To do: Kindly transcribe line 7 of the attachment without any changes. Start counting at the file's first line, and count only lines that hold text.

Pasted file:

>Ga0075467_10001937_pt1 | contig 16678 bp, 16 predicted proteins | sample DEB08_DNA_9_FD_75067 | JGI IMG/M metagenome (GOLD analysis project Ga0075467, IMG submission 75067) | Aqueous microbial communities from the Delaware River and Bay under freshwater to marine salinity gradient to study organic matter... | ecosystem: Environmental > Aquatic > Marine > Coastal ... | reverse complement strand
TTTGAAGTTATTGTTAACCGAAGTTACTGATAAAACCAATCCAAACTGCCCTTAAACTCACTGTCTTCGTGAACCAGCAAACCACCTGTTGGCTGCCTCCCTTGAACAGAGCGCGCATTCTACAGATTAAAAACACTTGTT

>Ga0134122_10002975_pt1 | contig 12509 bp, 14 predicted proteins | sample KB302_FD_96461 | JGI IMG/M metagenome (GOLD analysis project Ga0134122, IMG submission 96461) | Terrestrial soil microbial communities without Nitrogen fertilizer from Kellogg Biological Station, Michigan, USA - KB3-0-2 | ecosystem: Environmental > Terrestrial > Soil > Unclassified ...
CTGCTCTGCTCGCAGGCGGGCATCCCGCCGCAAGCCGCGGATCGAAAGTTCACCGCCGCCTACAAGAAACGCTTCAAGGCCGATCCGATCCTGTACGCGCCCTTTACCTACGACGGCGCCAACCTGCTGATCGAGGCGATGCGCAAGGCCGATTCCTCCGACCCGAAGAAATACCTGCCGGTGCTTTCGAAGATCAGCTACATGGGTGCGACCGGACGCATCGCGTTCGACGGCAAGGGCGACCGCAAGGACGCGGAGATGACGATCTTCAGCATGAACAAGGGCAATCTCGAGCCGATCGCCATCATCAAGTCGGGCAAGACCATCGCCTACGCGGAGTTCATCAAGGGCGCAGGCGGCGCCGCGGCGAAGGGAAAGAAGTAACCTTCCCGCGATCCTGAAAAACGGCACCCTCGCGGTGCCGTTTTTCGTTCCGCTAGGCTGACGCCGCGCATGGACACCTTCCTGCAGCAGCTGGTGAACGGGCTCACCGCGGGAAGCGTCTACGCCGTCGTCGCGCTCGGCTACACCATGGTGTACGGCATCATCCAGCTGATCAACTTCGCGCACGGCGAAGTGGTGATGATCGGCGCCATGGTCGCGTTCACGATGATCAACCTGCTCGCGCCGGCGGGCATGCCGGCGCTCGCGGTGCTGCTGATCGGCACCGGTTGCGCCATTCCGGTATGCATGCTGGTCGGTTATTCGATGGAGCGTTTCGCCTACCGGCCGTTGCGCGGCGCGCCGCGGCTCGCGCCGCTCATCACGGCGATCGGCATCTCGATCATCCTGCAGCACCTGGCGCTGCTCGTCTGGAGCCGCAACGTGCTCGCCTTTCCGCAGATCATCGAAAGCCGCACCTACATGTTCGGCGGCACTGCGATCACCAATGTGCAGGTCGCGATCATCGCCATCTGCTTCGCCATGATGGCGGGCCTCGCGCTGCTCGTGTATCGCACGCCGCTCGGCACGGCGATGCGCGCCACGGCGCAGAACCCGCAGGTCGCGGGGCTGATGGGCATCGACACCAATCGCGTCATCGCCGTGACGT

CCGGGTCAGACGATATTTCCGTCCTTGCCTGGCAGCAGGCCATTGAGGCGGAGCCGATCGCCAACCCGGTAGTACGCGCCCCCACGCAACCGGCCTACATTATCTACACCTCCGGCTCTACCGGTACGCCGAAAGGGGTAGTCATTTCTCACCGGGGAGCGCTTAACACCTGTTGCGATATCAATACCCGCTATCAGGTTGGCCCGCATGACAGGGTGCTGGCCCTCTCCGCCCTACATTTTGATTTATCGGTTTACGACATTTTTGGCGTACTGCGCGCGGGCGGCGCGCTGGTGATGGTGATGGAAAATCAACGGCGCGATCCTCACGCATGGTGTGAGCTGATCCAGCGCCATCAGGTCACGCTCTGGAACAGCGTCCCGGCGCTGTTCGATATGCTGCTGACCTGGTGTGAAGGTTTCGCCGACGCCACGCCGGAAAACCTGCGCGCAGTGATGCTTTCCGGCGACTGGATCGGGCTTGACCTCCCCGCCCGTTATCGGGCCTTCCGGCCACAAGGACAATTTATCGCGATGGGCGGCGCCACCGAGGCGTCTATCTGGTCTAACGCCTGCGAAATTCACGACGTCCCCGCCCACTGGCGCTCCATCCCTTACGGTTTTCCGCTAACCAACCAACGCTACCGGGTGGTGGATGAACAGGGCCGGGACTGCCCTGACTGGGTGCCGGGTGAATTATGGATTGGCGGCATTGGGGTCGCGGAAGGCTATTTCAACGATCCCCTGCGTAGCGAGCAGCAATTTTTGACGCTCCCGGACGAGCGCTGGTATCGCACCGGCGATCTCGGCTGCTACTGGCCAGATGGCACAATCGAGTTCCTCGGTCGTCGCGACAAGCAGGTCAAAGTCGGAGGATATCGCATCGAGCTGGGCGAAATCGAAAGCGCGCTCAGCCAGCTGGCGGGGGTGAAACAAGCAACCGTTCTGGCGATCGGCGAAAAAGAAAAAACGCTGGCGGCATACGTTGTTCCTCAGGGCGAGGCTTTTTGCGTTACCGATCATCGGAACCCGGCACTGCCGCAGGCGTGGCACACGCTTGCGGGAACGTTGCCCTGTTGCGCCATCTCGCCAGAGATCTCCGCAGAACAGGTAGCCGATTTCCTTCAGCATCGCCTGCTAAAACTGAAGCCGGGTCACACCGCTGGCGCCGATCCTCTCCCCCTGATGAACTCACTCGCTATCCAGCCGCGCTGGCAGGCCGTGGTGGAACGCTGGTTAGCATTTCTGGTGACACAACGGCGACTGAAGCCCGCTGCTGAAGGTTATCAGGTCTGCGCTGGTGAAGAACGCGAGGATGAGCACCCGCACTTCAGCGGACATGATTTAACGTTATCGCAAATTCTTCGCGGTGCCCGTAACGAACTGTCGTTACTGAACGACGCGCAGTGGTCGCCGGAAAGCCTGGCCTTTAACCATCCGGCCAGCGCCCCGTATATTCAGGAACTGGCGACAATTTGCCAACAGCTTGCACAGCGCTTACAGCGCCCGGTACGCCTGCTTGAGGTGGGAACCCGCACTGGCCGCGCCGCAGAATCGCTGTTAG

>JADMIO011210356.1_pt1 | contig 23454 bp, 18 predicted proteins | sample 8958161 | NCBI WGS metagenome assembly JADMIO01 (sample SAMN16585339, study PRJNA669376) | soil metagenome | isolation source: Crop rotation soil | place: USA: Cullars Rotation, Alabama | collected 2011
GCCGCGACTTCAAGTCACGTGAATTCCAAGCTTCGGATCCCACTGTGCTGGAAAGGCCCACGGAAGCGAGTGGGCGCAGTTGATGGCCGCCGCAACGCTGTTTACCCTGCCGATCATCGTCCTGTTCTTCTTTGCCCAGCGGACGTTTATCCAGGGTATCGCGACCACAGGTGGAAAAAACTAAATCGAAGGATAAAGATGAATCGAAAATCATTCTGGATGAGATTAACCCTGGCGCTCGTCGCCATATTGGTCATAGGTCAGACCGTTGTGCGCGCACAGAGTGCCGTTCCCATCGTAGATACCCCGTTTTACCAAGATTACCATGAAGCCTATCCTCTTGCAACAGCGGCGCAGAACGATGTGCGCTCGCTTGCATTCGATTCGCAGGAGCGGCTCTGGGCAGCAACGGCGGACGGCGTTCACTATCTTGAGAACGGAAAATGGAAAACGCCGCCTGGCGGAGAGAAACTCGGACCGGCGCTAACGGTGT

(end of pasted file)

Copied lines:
GCCGCGACTTCAAGTCACGTGAATTCCAAGCTTCGGATCCCACTGTGCTGGAAAGGCCCACGGAAGCGAGTGGGCGCAGTTGATGGCCGCCGCAACGCTGTTTACCCTGCCGATCATCGTCCTGTTCTTCTTTGCCCAGCGGACGTTTATCCAGGGTATCGCGACCACAGGTGGAAAAAACTAAATCGAAGGATAAAGATGAATCGAAAATCATTCTGGATGAGATTAACCCTGGCGCTCGTCGCCATATTGGTCATAGGTCAGACCGTTGTGCGCGCACAGAGTGCCGTTCCCATCGTAGATACCCCGTTTTACCAAGATTACCATGAAGCCTATCCTCTTGCAACAGCGGCGCAGAACGATGTGCGCTCGCTTGCATTCGATTCGCAGGAGCGGCTCTGGGCAGCAACGGCGGACGGCGTTCACTATCTTGAGAACGGAAAATGGAAAACGCCGCCTGGCGGAGAGAAACTCGGACCGGCGCTAACGGTGT